Friday, November 10, 2006

Bad Sex

Back in the day, by which I refer here to the eighties or so, it was considered acceptable in romance novels for the hero and heroine's first sexual encounter to be rape. There was usually some very unusual misunderstanding that led to the hero raping the heroine and in some cases there were apologies offered afterwords.
Well, as readers, and one imagine writers, complained that rape is really not romantic no matter the circumstances, this fell out of favor. But there remains a subtle variation which I shall refer to as a "taking". In a taking the heroine never utters the word no, thereby absolving the hero of being properly accused. She may have told the hero on several occasions that she is not interested in him, or is unwilling to accept the circumstances that would surround their relationship. But then she always kisses the hero, or doesn't struggle much when he kisses her, so it is okay that he ignores her statements.
Don't get me wrong, I'm not suggesting - in fiction or in real life - that contracts and terms or a constant, "is this okay?" is required for consensual sex. But the idea that the hero's behavior is now kosher because he pressed her up against a wall before she could protest and then held her against the wall in such a way that she was unable to struggle bugs the crap out of me.
I am currently reading a book in which the hero and heroine met while he was undercover. His cover involves a (fictitious) wife. In this short time he has already slept with the wife of one of the other guests. So, the fact the the heroine, while attracted to him, does not want to be in a realtionship with him is quite understandable. And when he decides they need to have sex so that he can find out the truth about her, it's not sweet. (To be fair the book does not protray it as such).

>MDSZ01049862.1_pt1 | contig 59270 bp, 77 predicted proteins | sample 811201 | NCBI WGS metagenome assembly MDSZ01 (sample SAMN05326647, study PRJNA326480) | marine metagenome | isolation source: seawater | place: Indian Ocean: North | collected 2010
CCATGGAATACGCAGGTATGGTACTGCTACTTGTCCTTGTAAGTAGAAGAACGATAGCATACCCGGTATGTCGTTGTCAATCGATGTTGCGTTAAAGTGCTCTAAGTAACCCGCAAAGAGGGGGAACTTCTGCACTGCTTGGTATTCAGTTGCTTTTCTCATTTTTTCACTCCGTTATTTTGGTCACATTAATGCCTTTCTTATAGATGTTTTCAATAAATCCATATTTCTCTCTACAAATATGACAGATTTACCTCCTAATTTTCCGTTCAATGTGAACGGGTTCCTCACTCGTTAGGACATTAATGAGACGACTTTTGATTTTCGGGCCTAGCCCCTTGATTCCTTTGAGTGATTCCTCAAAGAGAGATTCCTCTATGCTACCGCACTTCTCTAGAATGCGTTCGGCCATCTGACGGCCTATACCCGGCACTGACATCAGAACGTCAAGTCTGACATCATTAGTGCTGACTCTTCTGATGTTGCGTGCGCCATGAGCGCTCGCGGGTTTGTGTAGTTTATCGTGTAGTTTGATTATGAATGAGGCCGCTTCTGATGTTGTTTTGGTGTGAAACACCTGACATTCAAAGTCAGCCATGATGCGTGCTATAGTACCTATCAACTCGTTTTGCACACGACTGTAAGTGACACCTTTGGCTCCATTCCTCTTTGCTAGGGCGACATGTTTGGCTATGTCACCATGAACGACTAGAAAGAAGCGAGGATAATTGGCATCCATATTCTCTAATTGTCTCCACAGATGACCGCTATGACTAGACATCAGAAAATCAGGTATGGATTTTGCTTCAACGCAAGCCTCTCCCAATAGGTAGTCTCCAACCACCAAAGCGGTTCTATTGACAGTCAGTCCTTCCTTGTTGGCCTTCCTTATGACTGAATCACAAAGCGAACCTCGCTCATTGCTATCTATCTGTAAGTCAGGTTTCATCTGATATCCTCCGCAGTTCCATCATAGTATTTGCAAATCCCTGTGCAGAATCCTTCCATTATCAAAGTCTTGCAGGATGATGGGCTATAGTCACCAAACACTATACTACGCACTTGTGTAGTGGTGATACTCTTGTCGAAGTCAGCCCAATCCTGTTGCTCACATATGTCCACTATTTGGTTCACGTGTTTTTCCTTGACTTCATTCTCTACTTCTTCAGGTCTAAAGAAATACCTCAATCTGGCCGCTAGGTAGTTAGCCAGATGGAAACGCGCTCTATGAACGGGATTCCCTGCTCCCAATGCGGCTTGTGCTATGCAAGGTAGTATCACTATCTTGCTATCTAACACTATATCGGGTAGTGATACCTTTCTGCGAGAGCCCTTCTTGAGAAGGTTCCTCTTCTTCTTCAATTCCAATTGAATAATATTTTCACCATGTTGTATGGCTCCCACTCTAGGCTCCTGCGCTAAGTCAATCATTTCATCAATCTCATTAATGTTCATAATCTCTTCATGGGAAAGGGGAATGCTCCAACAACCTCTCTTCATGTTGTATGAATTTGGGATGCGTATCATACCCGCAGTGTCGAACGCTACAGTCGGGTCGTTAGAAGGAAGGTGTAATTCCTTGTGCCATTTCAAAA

But, I find myself over-identifying with the heroine's internal struggle here. She is mad at the hero for fucking her (on a number of levels). And she is mad at herself - she never said no. (His internal monologue stated that he knew she would want to struggle so he held her in such a way as to make that impossible - so there is no real misunderstanding here). However, when she mentions to him that she feels raped, he throws back that she didn't say no. Why is that the sole determining factor. Rape is sex had without your consent - not being able to voice your dissent does not make it not rape. And so the heroine has been berating herself for "allowing this" and I'm berating myself becuase I'm still reading. Other than this, the book is written really well. And I keep hoping that there will be a conversation or something that will snap the characters out of this stupid justification. I'll let you know if that happens.

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